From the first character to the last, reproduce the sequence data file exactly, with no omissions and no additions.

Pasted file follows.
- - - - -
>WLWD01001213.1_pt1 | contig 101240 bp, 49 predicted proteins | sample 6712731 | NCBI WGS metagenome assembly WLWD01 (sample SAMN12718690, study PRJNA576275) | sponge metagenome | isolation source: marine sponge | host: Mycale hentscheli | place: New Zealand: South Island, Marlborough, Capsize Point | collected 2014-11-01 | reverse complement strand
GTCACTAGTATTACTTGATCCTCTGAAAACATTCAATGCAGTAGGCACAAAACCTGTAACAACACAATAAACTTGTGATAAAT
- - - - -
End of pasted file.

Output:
>WLWD01001213.1_pt1 | contig 101240 bp, 49 predicted proteins | sample 6712731 | NCBI WGS metagenome assembly WLWD01 (sample SAMN12718690, study PRJNA576275) | sponge metagenome | isolation source: marine sponge | host: Mycale hentscheli | place: New Zealand: South Island, Marlborough, Capsize Point | collected 2014-11-01 | reverse complement strand
GTCACTAGTATTACTTGATCCTCTGAAAACATTCAATGCAGTAGGCACAAAACCTGTAACAACACAATAAACTTGTGATAAAT